Dick Dale, the surf guitar legend is dead at 81. The news was confirmed by Dale’s live bassist Sam Bolle via The Guardian. The guitar pioneer was known for writing a surf-guitar arrangement of “Misirlou,” which he titled “Miserlou.” , the famous film-themed music in Quentin Tarantino’s Pulp Fiction. He is the man who left a huge legacy in surf culture and influenced generations of rock guitar lovers.
Dale was born Richard Anthony Monsour in 1937, growing up in a Middle Eastern family (his father was Lebanese and his mother was Polish) with a special musical gift. Influenced by Middle Eastern folk tunes and Eastern European melodies, his endeavored singular guitar skills such as high-speed, reverb, staccato picking. He started his surf guitar passion and accumulated a fan base in the late 50s, and since then, he just stayed focused and devoted himself to surf rock culture. After the hits of “Miserlou” and “Let’s Go Trippin” in the 60s, Dale gained larger popularities as well as public recognition in the globe.
Unfortunately, he couldn’t cultivate health in his old age. Dale was in poor health, suffering from renal failure, diabetes, damaged vertebrae, rectal cancer. But the legend kept touring to afford medical treatment, he even planned 2019 tour dates.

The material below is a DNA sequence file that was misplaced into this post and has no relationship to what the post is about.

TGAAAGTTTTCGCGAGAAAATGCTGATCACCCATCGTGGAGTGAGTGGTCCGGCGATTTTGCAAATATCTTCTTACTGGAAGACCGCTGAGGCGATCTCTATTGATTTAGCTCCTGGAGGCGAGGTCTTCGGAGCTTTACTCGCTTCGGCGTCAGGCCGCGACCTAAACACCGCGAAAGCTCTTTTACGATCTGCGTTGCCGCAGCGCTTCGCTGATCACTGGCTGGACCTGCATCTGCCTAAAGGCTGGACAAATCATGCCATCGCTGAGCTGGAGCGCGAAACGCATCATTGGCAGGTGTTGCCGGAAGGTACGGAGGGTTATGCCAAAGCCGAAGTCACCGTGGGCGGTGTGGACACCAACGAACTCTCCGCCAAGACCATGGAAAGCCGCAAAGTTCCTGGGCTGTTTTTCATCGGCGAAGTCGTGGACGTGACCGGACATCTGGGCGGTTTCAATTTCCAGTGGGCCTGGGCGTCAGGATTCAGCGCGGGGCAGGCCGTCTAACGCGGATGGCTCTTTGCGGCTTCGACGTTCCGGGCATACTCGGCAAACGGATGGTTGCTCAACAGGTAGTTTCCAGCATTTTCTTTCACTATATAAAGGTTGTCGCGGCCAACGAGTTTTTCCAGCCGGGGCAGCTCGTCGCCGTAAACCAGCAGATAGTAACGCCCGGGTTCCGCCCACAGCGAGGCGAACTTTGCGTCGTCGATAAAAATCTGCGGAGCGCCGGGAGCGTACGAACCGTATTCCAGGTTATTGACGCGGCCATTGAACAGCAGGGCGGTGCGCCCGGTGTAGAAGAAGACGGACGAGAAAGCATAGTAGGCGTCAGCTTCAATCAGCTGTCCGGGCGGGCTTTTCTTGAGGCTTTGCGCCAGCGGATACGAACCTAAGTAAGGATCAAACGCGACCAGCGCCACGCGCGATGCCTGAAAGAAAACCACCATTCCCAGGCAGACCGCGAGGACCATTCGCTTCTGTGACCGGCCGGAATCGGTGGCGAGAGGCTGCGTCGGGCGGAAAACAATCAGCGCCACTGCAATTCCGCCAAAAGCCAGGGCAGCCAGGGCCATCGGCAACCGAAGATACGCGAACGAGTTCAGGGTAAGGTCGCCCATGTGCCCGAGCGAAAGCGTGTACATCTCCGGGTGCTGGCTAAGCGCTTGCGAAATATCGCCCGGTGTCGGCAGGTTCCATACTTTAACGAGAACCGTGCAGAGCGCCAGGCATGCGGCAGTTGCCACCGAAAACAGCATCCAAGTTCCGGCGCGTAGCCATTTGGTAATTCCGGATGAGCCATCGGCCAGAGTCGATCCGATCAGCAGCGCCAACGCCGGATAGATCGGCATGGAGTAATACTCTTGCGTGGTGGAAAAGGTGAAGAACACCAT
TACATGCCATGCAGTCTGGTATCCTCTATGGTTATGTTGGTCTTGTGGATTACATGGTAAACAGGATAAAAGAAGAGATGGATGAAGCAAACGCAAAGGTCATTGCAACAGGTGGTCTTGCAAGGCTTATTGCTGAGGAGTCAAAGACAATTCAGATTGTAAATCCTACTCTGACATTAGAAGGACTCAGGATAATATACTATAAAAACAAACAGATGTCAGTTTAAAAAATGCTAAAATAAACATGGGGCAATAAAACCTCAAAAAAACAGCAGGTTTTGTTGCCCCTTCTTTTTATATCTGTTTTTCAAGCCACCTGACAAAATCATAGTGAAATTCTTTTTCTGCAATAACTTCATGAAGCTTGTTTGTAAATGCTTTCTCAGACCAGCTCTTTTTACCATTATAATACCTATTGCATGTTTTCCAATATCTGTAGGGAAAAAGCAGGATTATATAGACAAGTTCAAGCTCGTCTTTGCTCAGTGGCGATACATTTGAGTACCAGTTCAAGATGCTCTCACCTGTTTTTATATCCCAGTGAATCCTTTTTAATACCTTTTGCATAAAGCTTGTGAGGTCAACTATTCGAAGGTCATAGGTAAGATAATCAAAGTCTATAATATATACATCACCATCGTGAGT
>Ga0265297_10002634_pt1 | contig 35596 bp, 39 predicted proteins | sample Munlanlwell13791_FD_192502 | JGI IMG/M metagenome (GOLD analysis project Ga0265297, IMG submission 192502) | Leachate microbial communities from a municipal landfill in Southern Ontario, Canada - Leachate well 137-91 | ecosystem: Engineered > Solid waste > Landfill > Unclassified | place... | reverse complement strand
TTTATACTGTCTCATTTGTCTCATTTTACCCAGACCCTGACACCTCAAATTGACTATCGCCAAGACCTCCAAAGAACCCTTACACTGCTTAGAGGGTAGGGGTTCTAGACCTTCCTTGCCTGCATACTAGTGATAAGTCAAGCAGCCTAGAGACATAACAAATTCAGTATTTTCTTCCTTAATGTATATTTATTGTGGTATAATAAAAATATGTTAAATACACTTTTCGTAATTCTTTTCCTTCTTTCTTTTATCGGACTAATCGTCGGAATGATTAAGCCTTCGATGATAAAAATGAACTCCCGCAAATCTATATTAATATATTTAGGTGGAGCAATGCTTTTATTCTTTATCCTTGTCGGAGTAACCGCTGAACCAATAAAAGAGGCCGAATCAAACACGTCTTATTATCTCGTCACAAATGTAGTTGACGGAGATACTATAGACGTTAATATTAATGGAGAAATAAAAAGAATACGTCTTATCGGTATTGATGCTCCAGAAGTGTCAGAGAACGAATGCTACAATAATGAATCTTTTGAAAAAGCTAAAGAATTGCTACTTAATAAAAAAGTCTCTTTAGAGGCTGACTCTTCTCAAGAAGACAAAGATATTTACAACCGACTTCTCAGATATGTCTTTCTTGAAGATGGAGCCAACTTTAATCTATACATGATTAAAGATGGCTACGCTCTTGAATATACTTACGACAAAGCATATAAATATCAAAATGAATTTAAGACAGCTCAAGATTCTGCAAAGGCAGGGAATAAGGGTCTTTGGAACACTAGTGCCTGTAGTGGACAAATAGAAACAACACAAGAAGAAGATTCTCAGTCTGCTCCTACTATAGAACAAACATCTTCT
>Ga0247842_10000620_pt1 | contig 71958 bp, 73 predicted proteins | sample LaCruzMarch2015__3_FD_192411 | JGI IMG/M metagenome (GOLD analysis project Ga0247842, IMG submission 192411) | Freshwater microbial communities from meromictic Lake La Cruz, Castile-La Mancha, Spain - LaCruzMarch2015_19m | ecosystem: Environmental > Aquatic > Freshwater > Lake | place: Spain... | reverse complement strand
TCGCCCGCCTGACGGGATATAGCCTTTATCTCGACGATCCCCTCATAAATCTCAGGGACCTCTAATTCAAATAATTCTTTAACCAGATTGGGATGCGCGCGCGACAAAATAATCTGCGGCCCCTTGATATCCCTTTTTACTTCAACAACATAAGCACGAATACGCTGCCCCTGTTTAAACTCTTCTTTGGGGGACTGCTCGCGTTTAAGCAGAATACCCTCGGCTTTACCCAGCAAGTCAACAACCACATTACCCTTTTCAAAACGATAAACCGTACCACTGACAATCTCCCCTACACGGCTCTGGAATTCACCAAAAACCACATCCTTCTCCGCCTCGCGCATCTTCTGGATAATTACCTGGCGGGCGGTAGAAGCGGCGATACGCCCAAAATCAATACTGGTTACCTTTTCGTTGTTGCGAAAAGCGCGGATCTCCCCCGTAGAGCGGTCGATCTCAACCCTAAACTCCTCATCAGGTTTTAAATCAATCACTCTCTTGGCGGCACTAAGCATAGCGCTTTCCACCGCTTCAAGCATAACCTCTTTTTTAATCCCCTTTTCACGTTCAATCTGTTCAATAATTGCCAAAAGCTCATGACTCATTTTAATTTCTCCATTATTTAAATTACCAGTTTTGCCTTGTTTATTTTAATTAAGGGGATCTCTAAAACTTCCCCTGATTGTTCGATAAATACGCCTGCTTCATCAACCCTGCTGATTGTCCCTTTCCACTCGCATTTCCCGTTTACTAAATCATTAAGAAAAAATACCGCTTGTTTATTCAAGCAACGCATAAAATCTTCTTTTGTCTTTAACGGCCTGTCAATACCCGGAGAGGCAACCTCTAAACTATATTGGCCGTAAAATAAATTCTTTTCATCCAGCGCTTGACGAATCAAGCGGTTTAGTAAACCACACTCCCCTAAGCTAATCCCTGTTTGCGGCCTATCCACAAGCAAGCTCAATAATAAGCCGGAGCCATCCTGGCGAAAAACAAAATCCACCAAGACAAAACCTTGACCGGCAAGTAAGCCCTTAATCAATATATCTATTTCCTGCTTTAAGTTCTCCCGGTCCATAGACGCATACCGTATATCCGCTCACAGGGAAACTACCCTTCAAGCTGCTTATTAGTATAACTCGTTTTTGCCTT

Pitchfork reveals Dale’s positive opinion of death, which he wants to die “onstage in an explosion of body parts.” without any fears:
“You tell the people, ‘Don’t be scared of dying.’ When your mind leaves this body, it is a beautiful thing and it is not to be feared. Don’t let that fear of dying affect the way you live. You take that fear and you use it as a driving force to keep moving forward, no matter how much pain you have. That’s how I do what I do on stage. I’m not afraid to die because it all gets beautiful from here.”